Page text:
Struggling to pack a school lunchbox for your kids that is nutritious and gets eaten?
It is tough finding inspiration day in day out, a challenge that is amplified if you have more than one child – because they inevitably like different flavours and foods.
With this in mind we approached Mandy Sacher for some much needed inspiration and advice. She is a practising Paediatric Nutritionist, mother of two and the brains behind Wholesome Child, a site that aims to provide, ‘creative advice, support and inspiration to empower parents to make healthier food choices for their kids’. There is even a Wholesome Child Nutrition Guide and Cookbook if you need inspiration and support for your family’s healthy eating journey.
Mandy’s philosophy is actually rather simple: it’s all about nurturing healthy eating behaviours.
Establish healthy eating behaviours
Train your kid’s taste buds early to appreciate nutritious foods and they will establish healthy eating behaviours from day one. Get this right and she believes they will carry this through to adulthood for a lifelong relationship with the right foods.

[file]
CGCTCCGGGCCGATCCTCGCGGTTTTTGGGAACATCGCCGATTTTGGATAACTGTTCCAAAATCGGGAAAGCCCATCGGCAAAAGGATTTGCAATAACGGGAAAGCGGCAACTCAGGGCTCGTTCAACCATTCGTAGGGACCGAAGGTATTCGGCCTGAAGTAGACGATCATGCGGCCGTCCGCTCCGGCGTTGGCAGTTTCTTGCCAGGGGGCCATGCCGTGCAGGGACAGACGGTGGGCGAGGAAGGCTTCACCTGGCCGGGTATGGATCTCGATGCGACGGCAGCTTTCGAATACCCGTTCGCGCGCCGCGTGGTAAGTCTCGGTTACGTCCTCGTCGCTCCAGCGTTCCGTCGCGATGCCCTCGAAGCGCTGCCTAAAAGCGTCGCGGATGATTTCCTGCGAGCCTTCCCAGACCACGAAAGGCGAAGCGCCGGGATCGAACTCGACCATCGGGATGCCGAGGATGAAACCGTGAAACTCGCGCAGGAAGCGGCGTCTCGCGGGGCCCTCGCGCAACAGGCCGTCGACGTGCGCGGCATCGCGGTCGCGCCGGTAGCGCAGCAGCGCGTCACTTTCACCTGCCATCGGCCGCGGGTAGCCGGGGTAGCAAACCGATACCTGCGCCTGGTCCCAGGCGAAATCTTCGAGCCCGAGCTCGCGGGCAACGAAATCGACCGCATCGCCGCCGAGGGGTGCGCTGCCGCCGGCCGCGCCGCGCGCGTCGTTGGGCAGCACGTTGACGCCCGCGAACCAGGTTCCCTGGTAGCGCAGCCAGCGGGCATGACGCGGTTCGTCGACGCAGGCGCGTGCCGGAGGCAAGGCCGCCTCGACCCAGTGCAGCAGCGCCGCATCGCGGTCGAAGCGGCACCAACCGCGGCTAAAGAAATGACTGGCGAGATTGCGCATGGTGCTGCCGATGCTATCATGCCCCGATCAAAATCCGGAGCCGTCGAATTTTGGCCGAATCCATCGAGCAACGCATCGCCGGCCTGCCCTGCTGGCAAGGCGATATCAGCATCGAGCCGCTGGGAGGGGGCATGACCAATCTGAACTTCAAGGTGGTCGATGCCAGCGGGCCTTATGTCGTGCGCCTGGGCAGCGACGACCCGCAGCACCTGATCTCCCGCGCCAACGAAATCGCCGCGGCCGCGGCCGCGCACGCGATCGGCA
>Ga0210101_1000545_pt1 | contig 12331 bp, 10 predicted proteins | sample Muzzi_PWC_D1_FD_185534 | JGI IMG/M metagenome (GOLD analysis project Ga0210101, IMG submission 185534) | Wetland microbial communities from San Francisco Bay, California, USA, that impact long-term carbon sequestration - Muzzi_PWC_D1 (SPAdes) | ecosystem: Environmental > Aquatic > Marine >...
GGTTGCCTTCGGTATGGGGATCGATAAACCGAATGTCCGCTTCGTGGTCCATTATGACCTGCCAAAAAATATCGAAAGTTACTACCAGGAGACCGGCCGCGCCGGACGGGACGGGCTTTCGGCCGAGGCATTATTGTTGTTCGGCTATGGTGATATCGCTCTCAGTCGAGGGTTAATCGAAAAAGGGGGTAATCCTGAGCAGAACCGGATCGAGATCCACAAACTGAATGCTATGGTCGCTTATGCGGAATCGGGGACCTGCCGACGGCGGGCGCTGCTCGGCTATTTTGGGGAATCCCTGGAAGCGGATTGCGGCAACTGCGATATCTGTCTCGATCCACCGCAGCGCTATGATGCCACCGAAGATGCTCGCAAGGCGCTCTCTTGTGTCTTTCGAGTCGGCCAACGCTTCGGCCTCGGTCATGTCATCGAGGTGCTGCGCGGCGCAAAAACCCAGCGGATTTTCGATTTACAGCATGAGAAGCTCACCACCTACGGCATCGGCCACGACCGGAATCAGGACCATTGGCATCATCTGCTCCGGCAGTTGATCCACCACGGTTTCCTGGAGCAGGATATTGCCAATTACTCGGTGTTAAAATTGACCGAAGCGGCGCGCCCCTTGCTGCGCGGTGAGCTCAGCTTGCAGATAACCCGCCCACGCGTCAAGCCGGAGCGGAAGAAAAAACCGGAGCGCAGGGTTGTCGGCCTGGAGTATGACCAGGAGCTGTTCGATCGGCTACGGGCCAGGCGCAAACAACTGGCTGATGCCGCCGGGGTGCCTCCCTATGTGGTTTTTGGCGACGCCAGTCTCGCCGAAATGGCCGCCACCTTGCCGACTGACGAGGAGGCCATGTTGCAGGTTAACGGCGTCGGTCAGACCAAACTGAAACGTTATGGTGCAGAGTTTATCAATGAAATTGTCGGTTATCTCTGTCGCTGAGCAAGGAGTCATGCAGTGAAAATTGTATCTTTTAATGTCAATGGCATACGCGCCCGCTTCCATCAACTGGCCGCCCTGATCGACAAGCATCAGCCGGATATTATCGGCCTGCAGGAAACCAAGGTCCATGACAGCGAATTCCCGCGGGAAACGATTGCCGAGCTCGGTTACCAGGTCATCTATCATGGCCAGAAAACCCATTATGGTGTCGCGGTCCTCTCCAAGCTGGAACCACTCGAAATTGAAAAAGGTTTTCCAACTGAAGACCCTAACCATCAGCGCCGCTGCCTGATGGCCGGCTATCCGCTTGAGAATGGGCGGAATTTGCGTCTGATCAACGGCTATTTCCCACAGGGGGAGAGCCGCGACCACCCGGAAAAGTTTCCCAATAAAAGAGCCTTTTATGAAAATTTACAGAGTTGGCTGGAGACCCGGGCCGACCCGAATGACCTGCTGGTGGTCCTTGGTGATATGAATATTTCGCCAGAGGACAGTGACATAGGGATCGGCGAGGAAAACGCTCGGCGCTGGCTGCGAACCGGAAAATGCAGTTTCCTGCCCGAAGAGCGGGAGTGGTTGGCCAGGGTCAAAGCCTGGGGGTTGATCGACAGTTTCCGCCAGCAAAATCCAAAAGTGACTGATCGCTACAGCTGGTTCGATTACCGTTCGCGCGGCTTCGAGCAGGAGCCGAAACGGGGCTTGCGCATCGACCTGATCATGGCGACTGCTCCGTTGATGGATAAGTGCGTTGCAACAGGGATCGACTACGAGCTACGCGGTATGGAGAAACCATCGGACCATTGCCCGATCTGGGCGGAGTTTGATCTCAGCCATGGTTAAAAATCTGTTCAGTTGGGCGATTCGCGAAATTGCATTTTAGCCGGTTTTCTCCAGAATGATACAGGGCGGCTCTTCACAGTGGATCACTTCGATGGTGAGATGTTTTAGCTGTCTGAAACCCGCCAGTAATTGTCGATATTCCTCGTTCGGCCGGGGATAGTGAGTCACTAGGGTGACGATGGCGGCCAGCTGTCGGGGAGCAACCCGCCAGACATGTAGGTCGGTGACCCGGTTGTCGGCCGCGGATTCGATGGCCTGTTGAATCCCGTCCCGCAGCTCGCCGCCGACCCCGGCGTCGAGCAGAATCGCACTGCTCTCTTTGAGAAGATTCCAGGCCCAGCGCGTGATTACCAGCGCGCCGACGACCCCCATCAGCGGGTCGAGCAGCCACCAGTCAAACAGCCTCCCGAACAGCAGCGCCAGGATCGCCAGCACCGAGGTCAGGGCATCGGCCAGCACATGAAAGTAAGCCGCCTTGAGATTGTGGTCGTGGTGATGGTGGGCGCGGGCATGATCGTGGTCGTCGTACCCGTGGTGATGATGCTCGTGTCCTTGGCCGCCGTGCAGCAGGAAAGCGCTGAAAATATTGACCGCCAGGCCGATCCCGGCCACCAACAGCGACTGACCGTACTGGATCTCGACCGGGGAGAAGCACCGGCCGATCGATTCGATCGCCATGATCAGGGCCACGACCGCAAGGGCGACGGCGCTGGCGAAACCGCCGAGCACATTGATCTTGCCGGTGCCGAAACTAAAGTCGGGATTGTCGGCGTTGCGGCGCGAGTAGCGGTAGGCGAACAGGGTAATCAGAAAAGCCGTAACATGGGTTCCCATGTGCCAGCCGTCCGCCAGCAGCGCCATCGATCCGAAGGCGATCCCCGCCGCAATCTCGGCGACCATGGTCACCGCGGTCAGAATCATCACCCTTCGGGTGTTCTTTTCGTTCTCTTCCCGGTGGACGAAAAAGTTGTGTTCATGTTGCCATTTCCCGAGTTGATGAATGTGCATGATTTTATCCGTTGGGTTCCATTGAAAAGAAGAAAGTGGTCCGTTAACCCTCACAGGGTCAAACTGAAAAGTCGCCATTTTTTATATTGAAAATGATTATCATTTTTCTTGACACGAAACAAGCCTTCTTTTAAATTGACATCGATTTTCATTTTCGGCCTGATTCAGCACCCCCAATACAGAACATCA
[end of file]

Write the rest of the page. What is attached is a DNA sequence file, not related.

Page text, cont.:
Mandy’s tips for getting them on board with healthy eating include:
- Talking to them about the importance of healthy food and how their brains and body need the right fuel
- Asking them what they like to eat
- Involving them in your planning and shopping
- Getting them to help pack their lunch
Now let’s find out what ‘kid-approved’ foods she recommends for their lunchboxes.
Choosing ‘kid-approved’ foods for a healthy lunchbox
There are a ton of healthy options you can rotate in a lunchbox, including:
- Fresh crunchy vegetables like carrots, capsicum or cucumber
- Calcium-rich foods like natural yoghurt and cheese
- Proteins, like lean meats, salmon, tuna or a hard-boiled egg
- Wholegrain breads, wholemeal flatbread or seeded crackers
- Healthy fats like sunflower or pumpkin seeds and avocado
- Fresh fruit like apples, oranges, berries and mango
She also recommends simple, nutritious and colourful snacks to complement this list; with popcorn, brown rice sesame crackers, cut up veggies with dips, veggie and fruit skewers, trail mixes, a mini fruit salad of mixed berries, and cubes of cheese. If you are feeling creative you can also make your own at home, like healthy banana bread, savoury quinoa breakfast cups, muffins and nut-free muesli bars.
It’s also important that they are always well hydrated – and water is the perfect drink, but fruit and veg like watermelon and cucumber are also high in water content.
If your little one loves a sandwich then there is nothing wrong with that – just try use wholemeal bread and nutritious fillings like avocado and ricotta cheese or mashed egg with mayonnaise and grated carrot.
There are also great alternatives to sandwiches which are sure to be devoured, including sushi rolls, rice paper rolls, cheese scrolls and wraps with healthy fillings.